In 1935, the company settled on the now iconic name – Ibanez.
With that one choice, the stage was set for this once-small company to take the guitar world by storm.
World War II was a difficult period for Ibanez. Musical instruments were overshadowed by military production, and the company’s factory in Nagoya was destroyed in bombing raids by the US Air Force. With the rest of the Japanese economy suffering from the fallout of the war, Ibanez was sorely in need of a break.
Luckily, one was just around the corner.
In 1955, Matsujiro’s grandson, Hoshino Masao, rebuilt the factory in Nagoya, still in use today, and turned his attention to a post-war boom that was just what Ibanez needed: rock and roll.
With the explosion of early rock in the 1950s, demand skyrocketed for electric guitars, and a resurgent Ibanez was exactly where it needed to be to meet it. A burgeoning electronics industry furnished the company with the necessary equipment to quickly and cheaply produce quality electric guitars and amps like the Ibanez EG1800 Rhythm or the Guyatone LG-30. In addition to guitars and amps, the company also began producing drums and bass guitars.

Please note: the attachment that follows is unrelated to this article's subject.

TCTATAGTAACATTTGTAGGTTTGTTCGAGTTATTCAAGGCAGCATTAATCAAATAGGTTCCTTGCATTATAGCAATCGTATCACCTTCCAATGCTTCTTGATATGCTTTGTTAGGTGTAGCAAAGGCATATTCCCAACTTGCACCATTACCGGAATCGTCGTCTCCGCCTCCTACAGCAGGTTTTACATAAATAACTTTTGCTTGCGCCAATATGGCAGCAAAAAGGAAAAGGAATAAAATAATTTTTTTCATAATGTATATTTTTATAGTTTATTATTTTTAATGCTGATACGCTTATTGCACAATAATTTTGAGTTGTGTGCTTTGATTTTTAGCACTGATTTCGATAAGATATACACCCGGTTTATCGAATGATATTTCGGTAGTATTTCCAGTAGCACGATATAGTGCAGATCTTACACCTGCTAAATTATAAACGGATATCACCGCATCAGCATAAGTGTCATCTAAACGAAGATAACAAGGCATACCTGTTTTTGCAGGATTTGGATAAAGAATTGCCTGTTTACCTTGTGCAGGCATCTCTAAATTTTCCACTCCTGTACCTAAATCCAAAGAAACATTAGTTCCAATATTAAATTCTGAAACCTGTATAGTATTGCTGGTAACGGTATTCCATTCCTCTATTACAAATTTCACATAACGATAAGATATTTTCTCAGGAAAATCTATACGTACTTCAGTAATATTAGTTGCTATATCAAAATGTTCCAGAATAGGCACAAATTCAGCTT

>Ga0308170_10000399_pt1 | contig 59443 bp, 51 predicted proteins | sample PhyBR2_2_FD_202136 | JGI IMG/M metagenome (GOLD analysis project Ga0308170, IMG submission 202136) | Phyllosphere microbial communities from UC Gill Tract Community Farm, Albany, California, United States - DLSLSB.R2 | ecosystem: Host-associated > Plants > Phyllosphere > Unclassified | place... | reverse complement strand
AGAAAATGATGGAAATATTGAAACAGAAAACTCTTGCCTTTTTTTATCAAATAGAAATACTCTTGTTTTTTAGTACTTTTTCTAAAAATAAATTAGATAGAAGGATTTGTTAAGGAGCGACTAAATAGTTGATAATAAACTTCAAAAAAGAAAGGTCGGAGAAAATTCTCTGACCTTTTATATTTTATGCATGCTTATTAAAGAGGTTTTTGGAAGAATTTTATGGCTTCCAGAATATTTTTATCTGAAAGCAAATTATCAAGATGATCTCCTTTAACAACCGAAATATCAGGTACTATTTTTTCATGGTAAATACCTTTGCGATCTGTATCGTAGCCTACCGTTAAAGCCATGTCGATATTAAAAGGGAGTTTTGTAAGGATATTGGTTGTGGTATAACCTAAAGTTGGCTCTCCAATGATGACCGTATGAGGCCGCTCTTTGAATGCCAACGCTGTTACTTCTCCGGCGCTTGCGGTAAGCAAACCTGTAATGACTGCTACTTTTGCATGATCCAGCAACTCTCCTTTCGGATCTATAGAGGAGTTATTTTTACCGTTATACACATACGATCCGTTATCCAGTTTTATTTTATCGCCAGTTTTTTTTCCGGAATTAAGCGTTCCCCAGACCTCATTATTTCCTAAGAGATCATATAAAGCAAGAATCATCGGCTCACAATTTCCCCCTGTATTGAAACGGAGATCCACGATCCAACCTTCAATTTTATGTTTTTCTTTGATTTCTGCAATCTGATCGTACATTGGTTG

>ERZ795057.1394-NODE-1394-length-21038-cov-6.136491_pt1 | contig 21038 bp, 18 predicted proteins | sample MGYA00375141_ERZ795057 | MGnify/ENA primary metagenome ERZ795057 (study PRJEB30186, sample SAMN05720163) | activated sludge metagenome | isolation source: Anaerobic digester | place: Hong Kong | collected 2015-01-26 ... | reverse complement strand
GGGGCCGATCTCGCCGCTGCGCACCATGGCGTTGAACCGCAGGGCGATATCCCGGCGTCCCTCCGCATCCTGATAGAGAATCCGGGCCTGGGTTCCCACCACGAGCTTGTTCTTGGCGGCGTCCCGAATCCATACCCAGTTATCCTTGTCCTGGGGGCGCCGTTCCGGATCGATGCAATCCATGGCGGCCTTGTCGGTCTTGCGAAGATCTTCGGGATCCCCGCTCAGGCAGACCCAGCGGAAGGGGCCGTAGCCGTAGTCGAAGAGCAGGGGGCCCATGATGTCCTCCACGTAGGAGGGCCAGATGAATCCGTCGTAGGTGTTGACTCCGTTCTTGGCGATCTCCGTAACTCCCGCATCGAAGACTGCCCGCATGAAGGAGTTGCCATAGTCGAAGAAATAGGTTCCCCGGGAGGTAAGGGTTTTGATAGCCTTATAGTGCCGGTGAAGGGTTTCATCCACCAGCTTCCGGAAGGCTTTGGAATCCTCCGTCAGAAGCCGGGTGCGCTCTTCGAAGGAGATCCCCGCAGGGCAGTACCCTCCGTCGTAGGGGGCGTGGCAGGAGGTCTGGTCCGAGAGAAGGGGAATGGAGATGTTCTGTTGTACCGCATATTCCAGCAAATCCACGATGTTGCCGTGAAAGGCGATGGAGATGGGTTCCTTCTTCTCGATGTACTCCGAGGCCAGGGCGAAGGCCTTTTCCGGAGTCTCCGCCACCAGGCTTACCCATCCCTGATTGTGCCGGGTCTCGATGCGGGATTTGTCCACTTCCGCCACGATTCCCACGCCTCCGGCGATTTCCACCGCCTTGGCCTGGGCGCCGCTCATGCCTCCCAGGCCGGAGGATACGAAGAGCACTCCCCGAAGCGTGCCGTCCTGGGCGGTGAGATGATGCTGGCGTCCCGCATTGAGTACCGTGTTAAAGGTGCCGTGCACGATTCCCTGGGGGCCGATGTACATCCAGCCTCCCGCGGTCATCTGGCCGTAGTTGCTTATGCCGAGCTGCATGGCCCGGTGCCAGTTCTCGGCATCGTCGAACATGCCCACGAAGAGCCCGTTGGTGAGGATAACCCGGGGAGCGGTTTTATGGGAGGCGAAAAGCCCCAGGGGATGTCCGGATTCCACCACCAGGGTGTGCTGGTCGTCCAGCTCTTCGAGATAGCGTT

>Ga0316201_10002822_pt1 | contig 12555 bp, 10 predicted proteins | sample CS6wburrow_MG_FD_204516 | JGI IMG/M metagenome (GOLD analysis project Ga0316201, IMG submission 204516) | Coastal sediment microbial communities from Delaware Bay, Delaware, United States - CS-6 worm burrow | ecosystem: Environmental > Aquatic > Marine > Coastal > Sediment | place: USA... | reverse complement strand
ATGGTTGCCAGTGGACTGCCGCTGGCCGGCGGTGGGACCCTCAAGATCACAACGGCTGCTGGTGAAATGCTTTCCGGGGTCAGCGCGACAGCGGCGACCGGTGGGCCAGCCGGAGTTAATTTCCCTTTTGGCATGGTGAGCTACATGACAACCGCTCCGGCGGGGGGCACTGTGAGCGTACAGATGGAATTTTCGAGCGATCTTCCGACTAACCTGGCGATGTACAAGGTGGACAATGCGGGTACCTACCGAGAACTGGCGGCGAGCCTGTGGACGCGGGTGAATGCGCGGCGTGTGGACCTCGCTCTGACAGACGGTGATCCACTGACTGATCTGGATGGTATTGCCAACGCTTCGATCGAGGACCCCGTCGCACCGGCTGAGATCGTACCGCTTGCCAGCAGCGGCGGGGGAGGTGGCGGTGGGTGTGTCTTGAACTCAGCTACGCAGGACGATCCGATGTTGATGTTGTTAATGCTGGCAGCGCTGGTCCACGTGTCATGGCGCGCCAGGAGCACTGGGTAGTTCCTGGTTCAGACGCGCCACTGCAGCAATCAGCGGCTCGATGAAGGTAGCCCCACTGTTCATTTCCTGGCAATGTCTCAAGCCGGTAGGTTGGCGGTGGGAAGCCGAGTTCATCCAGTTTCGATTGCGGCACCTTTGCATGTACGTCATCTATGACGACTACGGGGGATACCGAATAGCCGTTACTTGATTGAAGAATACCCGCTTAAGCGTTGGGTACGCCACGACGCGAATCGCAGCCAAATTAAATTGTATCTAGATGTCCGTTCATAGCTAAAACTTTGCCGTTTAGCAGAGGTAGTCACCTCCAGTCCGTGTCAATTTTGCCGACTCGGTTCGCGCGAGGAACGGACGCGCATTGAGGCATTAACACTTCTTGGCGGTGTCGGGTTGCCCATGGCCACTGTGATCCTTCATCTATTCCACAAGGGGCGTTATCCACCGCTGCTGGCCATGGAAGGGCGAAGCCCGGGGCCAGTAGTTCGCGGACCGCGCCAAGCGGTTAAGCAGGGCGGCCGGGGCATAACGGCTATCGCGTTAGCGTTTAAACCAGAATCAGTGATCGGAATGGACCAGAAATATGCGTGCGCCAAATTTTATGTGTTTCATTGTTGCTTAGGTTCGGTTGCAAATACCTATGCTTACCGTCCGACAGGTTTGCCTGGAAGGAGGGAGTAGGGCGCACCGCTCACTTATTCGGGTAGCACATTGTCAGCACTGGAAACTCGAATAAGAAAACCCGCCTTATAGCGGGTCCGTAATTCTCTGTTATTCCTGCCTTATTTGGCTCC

In fact, Ibanez soon found they couldn’t keep up, and began to contract outside companies to help them with the manufacturing of their products.
In 1962, the subsidiary Tama Seisakusho Incorporated was founded to manufacture electric instruments and accessories. At the same time, the company continued to produce acoustic guitars to meet the demands of traditional and folk musicians, both genres which experienced a renewed interest in the ‘60s.
So why did Ibanez do so well out of this?
But before Ibanez became famous worldwide, they first became infamous.
The event that helped them gain a profile outside of Japan? A lawsuit.